|1.||the doctrine that the morally correct course of action consists in the greatest good for the greatest number, that is, in maximizing the total benefit resulting, without regard to the distribution of benefits and burdens|
|2.||the theory that the criterion of virtue is utility|
|an obscure term ostensibly referring to a lung disease caused by silica dust, sometimes cited as one of the longest words in the English language.|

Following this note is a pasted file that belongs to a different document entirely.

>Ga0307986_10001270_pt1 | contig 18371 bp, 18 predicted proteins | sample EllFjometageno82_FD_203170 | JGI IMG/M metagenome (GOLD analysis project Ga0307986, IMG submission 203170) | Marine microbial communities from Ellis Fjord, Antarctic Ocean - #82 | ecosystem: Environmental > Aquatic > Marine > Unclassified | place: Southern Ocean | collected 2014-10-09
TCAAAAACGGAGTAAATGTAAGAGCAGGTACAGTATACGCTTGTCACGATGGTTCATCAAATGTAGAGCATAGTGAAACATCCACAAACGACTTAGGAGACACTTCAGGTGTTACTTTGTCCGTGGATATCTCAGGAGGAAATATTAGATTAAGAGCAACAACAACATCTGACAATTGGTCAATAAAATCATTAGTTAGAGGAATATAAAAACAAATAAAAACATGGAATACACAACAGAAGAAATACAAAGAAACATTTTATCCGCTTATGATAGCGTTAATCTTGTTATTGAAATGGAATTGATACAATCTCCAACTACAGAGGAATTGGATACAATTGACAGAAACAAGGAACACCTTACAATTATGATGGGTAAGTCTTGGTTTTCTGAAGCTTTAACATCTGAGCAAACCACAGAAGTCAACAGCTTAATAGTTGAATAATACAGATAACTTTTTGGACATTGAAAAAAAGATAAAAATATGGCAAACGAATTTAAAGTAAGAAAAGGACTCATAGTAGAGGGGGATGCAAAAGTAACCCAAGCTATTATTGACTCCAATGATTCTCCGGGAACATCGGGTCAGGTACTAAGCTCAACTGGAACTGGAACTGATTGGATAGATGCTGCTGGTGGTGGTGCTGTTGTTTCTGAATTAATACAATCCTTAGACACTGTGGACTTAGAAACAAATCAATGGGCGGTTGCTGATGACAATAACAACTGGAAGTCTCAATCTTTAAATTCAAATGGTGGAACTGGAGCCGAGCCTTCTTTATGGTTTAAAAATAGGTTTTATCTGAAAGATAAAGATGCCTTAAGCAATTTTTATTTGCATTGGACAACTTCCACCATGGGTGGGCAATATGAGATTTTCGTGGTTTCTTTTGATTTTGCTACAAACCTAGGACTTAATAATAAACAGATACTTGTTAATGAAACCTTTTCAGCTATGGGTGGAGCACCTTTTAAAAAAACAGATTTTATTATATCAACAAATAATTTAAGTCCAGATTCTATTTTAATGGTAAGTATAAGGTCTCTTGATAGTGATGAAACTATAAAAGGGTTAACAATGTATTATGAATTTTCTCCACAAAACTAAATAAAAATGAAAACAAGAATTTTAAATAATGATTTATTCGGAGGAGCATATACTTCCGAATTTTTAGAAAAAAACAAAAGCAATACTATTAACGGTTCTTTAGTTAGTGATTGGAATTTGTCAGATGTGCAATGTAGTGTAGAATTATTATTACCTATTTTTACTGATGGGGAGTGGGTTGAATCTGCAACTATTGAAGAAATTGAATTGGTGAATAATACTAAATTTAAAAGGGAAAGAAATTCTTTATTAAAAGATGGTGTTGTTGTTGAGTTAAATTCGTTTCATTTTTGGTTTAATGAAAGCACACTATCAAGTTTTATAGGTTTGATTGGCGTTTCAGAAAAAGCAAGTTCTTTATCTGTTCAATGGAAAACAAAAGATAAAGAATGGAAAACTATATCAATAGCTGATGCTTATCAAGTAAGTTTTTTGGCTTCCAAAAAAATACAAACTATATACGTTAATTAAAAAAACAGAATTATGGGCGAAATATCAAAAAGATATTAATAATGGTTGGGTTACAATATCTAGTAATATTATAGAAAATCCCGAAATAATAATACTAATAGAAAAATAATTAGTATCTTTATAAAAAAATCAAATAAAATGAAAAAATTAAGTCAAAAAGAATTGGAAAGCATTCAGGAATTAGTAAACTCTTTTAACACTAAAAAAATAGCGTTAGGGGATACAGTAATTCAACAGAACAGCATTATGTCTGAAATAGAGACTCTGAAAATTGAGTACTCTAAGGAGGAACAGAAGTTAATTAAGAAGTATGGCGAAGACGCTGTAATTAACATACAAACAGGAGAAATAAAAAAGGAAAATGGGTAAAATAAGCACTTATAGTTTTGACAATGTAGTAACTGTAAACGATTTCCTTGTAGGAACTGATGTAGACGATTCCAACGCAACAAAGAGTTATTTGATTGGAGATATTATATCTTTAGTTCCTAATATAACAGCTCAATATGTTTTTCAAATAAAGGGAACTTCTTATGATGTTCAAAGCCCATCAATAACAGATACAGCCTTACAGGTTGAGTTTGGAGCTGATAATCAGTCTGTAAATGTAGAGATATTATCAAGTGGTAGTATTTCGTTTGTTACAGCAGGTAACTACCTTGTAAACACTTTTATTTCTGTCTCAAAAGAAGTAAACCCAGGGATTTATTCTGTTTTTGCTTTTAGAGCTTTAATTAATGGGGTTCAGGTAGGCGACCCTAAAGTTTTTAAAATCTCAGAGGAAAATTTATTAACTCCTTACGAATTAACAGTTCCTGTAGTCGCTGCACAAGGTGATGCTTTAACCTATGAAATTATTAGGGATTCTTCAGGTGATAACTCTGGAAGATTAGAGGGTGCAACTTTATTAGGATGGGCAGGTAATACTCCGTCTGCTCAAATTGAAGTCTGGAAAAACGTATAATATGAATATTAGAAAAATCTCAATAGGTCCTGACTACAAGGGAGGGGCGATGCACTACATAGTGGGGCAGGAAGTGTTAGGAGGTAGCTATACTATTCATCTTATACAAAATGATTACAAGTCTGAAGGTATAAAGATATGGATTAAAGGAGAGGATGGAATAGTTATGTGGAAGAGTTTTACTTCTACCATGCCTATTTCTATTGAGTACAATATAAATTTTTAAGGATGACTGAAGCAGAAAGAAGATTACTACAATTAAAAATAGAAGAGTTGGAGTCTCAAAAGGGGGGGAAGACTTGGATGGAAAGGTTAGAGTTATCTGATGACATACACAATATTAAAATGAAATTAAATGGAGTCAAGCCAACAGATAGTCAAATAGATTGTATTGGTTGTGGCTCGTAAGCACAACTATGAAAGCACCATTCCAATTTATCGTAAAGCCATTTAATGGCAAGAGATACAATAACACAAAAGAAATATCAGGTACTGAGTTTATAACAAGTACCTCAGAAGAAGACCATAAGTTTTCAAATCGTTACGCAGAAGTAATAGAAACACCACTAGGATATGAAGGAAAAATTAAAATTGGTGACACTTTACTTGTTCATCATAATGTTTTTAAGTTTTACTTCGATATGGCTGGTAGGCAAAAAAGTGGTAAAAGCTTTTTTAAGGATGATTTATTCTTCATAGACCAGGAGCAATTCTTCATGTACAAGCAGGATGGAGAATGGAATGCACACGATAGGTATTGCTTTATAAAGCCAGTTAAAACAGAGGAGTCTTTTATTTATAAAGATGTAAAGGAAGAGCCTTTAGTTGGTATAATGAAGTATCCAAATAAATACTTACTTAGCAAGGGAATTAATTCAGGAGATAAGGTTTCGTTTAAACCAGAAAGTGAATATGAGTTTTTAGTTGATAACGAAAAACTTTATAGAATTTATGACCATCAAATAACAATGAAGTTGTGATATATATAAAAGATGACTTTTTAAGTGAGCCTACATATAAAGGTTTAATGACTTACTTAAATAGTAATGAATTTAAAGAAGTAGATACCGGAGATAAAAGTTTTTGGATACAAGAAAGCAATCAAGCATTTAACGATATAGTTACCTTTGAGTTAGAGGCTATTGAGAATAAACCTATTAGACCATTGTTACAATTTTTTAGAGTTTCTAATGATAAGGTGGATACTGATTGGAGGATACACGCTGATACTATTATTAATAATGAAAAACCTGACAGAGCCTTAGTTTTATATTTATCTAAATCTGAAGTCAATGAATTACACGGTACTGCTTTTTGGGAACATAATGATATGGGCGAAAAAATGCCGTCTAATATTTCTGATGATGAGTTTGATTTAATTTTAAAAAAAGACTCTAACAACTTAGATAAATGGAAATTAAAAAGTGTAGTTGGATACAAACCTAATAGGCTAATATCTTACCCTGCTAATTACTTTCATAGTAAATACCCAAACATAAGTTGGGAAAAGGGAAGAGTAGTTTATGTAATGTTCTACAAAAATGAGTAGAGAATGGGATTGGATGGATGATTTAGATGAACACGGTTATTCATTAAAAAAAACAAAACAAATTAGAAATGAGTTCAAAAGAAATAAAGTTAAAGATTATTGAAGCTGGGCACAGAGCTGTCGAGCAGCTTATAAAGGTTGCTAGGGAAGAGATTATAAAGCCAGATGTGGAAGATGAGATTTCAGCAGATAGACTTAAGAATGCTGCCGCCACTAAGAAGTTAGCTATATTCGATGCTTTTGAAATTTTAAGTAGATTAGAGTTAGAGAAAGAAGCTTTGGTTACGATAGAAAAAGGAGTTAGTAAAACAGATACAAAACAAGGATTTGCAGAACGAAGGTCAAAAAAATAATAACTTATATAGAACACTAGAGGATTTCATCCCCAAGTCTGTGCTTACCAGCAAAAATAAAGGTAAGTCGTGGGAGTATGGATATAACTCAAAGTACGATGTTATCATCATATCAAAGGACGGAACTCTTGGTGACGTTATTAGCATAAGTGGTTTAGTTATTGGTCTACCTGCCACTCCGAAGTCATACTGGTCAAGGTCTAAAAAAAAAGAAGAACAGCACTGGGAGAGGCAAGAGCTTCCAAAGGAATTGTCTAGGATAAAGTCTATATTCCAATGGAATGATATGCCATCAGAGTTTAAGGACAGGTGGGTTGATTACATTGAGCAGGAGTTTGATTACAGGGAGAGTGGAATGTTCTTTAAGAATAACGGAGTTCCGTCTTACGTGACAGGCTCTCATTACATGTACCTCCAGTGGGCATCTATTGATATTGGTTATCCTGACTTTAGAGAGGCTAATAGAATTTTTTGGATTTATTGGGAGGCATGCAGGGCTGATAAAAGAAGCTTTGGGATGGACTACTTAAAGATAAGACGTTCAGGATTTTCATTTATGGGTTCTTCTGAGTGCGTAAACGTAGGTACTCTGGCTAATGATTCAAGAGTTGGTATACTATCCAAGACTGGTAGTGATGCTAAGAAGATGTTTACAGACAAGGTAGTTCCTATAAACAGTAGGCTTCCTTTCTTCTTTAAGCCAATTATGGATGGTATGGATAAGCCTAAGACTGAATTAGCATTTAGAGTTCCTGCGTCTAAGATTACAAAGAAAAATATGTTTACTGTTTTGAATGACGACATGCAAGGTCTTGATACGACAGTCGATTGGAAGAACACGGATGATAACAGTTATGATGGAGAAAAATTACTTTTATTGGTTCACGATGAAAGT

|opposition to the withdrawal of state support or recognition from an established church, esp. the Anglican Church in 19th-century England.|
A system of ethics according to which the rightness or wrongness of an action should be judged by its consequences. The goal of utilitarian ethics is to promote the greatest happiness for the greatest number. Jeremy Bentham, an English philosopher, was the founder of utilitarianism; John Stuart Mill was its best-known defender.